I firmly believe that the greatest eulogies are love songs. Endings force reckonings—it is often when we put something to rest that we truly come to appreciate it. For Detroit-raised Quinn XCII, playing to a packed crowd in the heart of the Midwest at this inflection point in his career must have held a certain and special poignance. His Sunday evening set was a tribute to his roots, a send-off to the precipice of greater heights.
What we saw that evening was an adolescent dream actualized. As he wrapped up the gradual, undulating build that was opening number “Candle,” Quinn declared to the crowd that Lollapalooza was the only festival that he had wanted to perform at. As a long time festival-goer, he was now at Grant Park for the first time as a performer. It was particularly fitting, then, that his next song was “Full Circle.”
Watching this performance, one would have no idea it was his first gig at this festival. Quinn held tight control of the stage without relying on any stunts, instead opting for a humble, homey experience. He stayed close to his mic for the most part, though occasionally broke up the monotony by pacing around stage (exercise which elicited a confession that he should probably do more cardio). He allowed his vocals to carry the show, scream-singing in “Fake Denim” and engaging in a playful back-and-forth with the keyboard in “Worst.” As the show progressed, it became clear that Quinn was mature, self-aware, and introspective.
It is telling how, at this swift upswing in Quinn’s career, imagery of home still permeates his songs about love. Some of it is explicit: “Another Day In Paradise” grasps at carefree nighttime hijinks in one’s hometown, while “Kings of Summer” relies on a house porch as its central setting. Others, such as short descriptions of using his dad’s keys and wielding flare guns, sneak in less announced. These memories are rosy but fleeting, tinged with a fundamental bittersweetness.
When I say that Quinn XCII’s set was the swan song of the heartland, I’m not just referring to the Midwest. Though he dedicated multiple tracks to the beloved flyover country, the heartland is a colloidal collection of driveways and cornfields and lake houses—images displayed on a reel behind the sound system—suspended in impetuosity and boundless imagination. When we leave our hometowns, we can always drive or fly back. What we cannot traverse, however, is the chasm created by time, by the feeling that we have grown beyond the worlds which once housed us. As I stood swaying to the music, a pack of fraternity members to my left and a couple of starry-eyed high school graduates to my right, I was struck by how quickly the places we frequent become foreign to us. After his performance, Lollapalooza-attendee-turned-performer Quinn XCII might’ve felt the same way.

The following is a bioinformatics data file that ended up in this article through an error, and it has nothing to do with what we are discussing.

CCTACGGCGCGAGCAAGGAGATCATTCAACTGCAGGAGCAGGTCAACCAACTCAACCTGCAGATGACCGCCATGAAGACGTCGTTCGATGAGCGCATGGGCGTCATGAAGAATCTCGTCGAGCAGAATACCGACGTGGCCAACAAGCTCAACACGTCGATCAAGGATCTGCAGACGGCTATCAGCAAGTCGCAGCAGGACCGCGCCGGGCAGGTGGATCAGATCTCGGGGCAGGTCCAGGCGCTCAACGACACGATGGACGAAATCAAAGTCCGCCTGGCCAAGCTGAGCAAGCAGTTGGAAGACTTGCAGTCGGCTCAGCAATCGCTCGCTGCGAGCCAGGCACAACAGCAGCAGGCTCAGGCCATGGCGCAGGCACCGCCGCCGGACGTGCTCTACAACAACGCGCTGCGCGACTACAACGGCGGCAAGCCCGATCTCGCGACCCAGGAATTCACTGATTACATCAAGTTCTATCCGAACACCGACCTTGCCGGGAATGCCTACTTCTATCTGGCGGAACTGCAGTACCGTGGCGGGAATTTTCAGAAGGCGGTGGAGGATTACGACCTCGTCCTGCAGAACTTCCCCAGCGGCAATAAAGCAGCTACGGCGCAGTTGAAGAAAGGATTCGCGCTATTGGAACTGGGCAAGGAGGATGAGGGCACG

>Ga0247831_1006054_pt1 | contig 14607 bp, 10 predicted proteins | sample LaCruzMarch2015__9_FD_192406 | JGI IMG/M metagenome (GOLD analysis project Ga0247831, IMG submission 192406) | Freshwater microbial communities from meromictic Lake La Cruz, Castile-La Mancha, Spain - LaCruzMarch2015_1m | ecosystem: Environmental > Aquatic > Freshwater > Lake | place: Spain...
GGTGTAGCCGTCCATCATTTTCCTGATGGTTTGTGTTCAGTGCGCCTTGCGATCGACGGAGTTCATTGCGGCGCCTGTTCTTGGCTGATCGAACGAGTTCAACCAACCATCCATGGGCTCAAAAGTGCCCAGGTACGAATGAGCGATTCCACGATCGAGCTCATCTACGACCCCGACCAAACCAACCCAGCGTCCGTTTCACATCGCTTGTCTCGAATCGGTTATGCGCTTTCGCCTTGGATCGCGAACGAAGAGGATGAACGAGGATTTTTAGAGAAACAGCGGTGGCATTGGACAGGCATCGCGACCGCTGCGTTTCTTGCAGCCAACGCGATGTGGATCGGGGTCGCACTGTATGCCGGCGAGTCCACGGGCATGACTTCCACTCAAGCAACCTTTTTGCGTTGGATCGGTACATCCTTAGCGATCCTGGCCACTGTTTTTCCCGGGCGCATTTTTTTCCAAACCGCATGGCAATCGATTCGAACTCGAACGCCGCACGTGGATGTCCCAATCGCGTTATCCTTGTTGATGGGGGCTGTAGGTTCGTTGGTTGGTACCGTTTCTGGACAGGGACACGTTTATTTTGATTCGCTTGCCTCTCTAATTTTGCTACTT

This feeling culminated in his closing number “Straightjacket,” a tune more morose than the typical concert ending. As Quinn sings to his Midwestern ex-girlfriend, “You won’t know me when the feeling’s all gone.” And what a fitting choice that was, ending a set plastered with memories of one’s hometown with a song about moving on from love. You’d be hard pressed to find a quainter ending to Quinn’s performance.
Like all great eulogies, Sunday night’s performance was a celebration and a farewell. Gathering together in the grassy backyard of American Eagle, listeners were struck by the knowledge that we might never see the singer so intimately, so fundamentally ours, again. As the set winded down, Quinn XCII set our paper lampion stage alight, a quintessentially Midwestern tradition, leaving us first burning, then flickering, with the ephemera of a single candlewick. When he was finished, he cast us adrift into the night.
—Staff writer Rick Li can be reached at email@example.com.
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